Data Backup Digest

Do-It-Yourself Windows File Recovery Software: A Comparison

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Data Recovery from a RAW Hard Disk

When a file system is damaged it becomes RAW. This means that it is now in a state that cannot be read as it has no known Windows file system attached. When this happens usually means that the file system type information is missing or inconsistent between system tables. This can occur through things such as formatting failures or virus infection. If, for example, you take out your USB stick while data is being written to it, the partition can get corrupted and become RAW. If you are suffering a RAW file system then try not to fret too much. Chances are that all your data is still around and can be recovered. A RAW Hard Disk is actually one of the more easier hard drive problems to recover from.
The first thing to note is that you should not format your drive instantly. A RAW file system usually means that a drive has not been formatted, but if you have been using the drive then it already is formatted as your data will be stored on it. However, the system may get confused and offer to format the drive. It thinks it is being helpful, but if you format the drive then you will be wiping out all of your data, potentially to a point where it is impossible to recover it at all. You will need to format the drive at some point, but you will need to get the data off it first.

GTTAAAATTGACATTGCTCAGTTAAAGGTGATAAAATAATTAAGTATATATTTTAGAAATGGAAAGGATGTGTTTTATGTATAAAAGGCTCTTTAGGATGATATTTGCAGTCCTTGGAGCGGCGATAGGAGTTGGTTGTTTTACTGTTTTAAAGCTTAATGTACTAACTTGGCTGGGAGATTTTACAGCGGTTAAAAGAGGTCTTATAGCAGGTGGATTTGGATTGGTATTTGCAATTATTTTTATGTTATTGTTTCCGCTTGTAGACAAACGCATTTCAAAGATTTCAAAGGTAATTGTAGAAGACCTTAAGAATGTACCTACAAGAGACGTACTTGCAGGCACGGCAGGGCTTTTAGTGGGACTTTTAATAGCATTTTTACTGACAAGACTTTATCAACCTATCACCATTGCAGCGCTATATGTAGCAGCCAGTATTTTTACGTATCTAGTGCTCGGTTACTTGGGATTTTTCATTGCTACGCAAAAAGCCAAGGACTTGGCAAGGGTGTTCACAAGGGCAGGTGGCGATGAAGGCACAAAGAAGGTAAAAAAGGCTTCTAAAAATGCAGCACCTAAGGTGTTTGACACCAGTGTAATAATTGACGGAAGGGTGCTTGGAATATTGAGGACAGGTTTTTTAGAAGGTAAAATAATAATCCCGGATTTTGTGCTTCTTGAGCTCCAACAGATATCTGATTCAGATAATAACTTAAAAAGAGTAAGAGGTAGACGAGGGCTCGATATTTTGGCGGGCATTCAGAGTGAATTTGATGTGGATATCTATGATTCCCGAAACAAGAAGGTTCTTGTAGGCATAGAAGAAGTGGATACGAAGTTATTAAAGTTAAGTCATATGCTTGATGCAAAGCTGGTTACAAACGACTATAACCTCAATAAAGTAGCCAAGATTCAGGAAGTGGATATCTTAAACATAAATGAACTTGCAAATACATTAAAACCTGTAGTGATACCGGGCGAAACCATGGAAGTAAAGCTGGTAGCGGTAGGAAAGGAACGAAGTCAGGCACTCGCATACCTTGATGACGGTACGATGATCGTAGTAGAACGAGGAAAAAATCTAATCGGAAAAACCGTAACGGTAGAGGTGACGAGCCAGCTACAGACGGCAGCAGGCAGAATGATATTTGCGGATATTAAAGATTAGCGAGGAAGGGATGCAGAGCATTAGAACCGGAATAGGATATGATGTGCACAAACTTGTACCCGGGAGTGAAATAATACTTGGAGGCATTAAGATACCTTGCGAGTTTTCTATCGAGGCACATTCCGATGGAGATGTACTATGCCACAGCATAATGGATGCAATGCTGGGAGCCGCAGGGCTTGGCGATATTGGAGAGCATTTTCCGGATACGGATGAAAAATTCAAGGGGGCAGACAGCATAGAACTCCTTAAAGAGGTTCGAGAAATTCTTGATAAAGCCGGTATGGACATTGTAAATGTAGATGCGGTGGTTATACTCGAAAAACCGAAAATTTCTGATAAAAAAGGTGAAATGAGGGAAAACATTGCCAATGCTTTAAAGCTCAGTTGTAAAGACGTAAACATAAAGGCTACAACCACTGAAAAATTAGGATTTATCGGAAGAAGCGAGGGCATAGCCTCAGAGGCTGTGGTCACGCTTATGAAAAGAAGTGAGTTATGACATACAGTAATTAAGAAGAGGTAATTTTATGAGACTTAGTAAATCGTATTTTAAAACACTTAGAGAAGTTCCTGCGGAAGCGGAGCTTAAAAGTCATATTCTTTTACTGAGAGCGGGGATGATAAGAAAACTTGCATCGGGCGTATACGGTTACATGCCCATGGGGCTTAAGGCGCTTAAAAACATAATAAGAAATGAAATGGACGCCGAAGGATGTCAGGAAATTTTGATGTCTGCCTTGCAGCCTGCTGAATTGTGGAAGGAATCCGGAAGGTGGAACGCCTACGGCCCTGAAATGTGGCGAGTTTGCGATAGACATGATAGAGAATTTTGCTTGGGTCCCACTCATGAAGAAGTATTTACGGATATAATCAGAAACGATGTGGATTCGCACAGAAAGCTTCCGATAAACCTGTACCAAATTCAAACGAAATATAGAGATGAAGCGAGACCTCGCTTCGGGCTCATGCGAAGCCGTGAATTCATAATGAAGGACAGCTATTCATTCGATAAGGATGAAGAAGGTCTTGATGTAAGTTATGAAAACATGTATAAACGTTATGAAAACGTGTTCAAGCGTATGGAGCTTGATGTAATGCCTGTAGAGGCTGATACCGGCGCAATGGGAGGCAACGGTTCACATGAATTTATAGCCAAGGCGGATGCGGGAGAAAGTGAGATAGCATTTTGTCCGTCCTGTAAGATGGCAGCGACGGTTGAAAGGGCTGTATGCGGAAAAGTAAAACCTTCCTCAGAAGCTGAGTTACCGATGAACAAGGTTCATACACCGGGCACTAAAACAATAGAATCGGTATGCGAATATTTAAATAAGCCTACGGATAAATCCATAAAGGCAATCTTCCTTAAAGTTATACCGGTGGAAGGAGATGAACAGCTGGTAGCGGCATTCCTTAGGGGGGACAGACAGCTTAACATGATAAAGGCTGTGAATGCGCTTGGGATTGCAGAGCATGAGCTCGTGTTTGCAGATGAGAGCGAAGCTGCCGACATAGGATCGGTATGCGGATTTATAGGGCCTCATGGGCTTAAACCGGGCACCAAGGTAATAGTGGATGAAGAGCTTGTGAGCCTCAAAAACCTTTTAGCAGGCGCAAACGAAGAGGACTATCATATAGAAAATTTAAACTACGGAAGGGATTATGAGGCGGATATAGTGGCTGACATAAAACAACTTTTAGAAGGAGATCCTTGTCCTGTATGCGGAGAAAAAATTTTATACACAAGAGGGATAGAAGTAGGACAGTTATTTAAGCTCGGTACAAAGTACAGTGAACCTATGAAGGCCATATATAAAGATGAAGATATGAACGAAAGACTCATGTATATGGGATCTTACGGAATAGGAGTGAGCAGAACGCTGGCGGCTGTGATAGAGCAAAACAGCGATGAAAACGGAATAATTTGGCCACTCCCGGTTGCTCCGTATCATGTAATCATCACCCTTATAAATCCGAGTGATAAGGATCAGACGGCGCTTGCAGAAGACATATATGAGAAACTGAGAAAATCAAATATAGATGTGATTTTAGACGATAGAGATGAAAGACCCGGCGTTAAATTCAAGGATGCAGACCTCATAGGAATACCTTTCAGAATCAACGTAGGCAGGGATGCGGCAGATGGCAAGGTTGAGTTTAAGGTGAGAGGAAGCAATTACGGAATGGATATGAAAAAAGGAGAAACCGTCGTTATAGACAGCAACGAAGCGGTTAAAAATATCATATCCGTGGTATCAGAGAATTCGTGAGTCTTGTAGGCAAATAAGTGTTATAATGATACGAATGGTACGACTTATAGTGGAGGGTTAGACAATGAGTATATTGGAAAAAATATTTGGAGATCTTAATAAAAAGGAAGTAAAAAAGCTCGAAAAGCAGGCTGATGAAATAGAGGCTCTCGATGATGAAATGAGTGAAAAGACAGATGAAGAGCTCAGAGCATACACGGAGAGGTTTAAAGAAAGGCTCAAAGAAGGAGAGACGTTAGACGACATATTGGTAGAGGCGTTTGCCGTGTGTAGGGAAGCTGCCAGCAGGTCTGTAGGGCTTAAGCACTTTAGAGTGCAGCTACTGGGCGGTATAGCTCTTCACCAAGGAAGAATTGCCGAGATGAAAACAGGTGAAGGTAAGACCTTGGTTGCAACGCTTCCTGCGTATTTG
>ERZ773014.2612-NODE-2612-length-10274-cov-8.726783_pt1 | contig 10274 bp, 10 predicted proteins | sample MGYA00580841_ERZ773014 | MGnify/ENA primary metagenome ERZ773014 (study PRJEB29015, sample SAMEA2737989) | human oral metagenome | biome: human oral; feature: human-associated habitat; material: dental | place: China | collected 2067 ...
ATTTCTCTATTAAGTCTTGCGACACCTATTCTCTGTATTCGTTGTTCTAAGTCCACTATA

Although Windows Explorer is not able to view your files when the hard disk is RAW, a decent recovery program will. Something like R-Studio should do the job nicely as it is simple and easy to use. It is quite useful in that you can scan for specific types of files (like Office documents or jpegs). This program can read all the data stored on the drive regardless of what file system is in use. It will take longer than Windows Explorer to show all your files since it is scanning for the data sector by sector. When it hopefully finds everything, be sure to transfer everything over to a different drive and not the one you are recovering from. Something like an external hard drive will work great.
Windows has an in built utility called Chkdsk. This will scan the drive and check to see how healthy it is. Once you have recovered all of your data, run Chkdsk and it will try and restore the broken partition. If your hard drive logically failed then reformatting it should sort out any of the problems. On the other hand, if the drive failure was mechanical then you would be better of just buying a new one. A hard drive is the number one failure prone component of a computer. To keep using a drive that has already failed once mechanically is certainly not recommended. Ensure that you have got all of your data off the drive using a recovery program and invest in a brand new hard drive.


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